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#4 Re: Possible SU float level problem

Post by mgcjag » Fri Dec 14, 2018 4:52 pm

Hi John....what is your regulator actually doing(what pressure set to)..you shouldnt need one....what fuel pump are you useing....if you think you have a faulty valve replace it.....if its not closing it will overflow...Steve
Steve
1969 S2 2+2 & Building a C type replica

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#5 Re: Possible SU float level problem

Post by GSR 54D » Fri Dec 14, 2018 5:28 pm

Hi Steve

The regulator was a recommendation by a tuning company Airey Tuning in Hampshire and admittingly hasn’t changed anything. I presume the thought was less pressure on valves when the float was reseating the needles. I’ve checked all 3 valves and they appear to function fine however it will be a job on the list to replace. To be honest I don’t think this is my problem as I have no other signs of flooding at any time.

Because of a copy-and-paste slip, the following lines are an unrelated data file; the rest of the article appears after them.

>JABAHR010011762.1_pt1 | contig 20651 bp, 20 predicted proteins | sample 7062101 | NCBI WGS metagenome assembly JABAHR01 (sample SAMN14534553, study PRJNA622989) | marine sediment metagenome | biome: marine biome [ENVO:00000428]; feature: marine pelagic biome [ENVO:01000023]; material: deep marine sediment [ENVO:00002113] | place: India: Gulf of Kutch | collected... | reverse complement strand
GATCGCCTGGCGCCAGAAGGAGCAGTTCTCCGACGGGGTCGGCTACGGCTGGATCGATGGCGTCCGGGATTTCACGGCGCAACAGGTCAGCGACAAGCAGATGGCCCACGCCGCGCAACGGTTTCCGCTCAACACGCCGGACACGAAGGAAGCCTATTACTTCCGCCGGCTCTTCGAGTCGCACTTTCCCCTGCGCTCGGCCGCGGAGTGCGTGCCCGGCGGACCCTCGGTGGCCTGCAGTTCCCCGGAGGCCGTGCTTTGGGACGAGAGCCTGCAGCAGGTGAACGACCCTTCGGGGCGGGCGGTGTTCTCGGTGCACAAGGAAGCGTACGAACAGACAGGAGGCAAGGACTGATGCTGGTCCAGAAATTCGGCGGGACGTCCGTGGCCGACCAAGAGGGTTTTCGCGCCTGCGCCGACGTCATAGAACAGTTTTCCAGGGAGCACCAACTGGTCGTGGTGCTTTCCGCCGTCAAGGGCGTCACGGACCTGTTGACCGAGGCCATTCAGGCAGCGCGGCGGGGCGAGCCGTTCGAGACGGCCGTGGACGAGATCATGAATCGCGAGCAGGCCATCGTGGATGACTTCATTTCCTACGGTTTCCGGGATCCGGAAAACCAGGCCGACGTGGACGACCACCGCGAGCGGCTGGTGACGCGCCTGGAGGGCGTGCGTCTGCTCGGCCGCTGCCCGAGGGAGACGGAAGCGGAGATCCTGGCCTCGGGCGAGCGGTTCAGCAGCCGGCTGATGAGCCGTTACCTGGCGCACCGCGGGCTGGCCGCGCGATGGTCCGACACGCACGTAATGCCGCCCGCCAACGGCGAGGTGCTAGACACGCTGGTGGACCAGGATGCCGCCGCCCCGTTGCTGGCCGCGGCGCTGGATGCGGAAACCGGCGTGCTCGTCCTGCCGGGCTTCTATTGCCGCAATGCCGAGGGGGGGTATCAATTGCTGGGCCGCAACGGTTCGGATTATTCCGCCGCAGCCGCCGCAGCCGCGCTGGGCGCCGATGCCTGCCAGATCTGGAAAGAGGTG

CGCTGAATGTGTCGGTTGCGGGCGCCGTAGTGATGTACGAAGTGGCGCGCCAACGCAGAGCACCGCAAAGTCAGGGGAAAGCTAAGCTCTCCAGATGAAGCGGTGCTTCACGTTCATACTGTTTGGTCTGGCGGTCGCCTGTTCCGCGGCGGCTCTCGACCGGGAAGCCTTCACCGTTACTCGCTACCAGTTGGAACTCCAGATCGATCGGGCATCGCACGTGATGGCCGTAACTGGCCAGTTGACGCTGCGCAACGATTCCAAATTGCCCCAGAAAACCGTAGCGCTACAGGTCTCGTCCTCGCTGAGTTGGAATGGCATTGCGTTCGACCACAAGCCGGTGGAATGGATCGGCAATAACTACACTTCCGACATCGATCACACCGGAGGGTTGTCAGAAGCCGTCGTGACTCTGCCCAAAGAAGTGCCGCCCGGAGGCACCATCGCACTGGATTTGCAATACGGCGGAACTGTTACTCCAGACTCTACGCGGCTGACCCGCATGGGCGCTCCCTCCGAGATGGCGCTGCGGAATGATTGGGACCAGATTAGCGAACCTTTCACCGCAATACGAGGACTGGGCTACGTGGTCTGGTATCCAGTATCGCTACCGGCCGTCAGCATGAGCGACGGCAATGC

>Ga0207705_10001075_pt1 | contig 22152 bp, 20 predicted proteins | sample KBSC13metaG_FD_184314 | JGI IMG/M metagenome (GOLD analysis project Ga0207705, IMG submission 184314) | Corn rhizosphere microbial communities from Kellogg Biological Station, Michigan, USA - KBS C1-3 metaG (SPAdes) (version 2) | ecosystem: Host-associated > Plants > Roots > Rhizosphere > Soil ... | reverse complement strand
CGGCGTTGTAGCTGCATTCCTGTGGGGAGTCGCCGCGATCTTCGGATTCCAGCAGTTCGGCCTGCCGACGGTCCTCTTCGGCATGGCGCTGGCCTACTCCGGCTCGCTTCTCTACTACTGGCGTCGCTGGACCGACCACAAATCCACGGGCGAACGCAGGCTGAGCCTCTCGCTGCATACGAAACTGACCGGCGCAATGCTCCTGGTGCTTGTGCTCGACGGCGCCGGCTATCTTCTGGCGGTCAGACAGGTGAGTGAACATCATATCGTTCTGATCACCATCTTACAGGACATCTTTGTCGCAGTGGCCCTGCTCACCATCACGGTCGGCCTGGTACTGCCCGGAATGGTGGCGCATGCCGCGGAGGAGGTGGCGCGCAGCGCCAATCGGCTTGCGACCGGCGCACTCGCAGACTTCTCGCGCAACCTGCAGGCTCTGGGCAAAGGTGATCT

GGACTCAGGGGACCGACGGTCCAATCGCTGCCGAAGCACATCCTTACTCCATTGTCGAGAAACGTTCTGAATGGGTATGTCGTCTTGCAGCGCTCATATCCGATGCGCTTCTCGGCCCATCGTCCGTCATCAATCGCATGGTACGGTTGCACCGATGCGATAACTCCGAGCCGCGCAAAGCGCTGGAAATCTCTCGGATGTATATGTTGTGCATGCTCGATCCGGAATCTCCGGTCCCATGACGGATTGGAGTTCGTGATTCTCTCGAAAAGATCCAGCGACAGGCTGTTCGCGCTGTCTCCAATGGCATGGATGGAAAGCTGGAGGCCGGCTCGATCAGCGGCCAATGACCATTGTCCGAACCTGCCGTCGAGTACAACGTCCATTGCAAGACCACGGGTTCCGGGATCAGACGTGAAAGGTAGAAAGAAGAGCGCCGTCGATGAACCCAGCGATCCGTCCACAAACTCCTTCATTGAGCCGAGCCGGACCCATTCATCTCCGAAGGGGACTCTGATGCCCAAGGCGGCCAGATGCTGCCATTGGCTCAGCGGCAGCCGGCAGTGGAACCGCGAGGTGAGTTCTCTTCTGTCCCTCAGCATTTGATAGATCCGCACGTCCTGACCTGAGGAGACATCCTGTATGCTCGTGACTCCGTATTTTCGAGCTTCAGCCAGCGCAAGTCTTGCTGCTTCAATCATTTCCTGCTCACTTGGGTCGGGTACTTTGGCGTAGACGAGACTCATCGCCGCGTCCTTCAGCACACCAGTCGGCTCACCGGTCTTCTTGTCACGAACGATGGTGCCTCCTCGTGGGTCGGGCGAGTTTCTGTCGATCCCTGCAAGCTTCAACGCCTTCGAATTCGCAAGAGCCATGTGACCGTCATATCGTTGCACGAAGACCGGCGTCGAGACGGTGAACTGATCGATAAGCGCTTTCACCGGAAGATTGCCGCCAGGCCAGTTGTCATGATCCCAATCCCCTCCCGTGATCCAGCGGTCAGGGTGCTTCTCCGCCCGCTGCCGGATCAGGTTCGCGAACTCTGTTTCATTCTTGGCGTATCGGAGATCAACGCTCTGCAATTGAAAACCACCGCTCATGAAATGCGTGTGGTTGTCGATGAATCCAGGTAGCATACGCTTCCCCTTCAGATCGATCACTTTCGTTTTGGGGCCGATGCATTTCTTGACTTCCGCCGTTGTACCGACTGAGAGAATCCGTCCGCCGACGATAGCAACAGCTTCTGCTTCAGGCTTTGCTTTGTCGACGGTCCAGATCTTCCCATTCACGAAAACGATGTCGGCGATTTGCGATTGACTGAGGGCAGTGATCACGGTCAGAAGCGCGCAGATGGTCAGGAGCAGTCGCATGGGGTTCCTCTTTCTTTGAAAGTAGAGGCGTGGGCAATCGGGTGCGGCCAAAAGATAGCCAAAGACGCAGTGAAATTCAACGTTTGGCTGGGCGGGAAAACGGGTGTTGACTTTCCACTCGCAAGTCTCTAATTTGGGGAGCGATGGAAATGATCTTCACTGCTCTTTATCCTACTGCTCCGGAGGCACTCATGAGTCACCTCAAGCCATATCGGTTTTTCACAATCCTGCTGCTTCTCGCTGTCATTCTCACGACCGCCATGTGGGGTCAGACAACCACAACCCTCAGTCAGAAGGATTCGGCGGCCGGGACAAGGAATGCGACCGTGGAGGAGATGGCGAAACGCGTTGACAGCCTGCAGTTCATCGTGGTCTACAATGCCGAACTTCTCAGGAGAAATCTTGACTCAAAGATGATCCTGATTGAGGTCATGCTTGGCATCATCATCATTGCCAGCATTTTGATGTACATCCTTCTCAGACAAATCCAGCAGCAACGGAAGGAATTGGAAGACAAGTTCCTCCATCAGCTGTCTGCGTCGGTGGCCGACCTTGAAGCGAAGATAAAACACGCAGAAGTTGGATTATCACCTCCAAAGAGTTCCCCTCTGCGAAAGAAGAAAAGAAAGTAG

I’m wondering the change of vacuum or fuel too high in the jet and leaks more fuel when braking but I’ve checked settings as manual describes.

I’m hoping someone else may have had same issue and knows something else I can try!

John H.

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#6 Re: Possible SU float level problem

Post by johnetype » Sat Dec 15, 2018 7:37 am

I'd try replacing the non return valve on the braking vacuum tank. If you don't want to disturb that, just add an additional non return valve in the vacuum line from the manifold. Readily available for around £5 and removable afterwards.
John

1969 Series 2 FHC

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#7 Re: Possible SU float level problem

Post by GSR 54D » Sat Dec 15, 2018 12:32 pm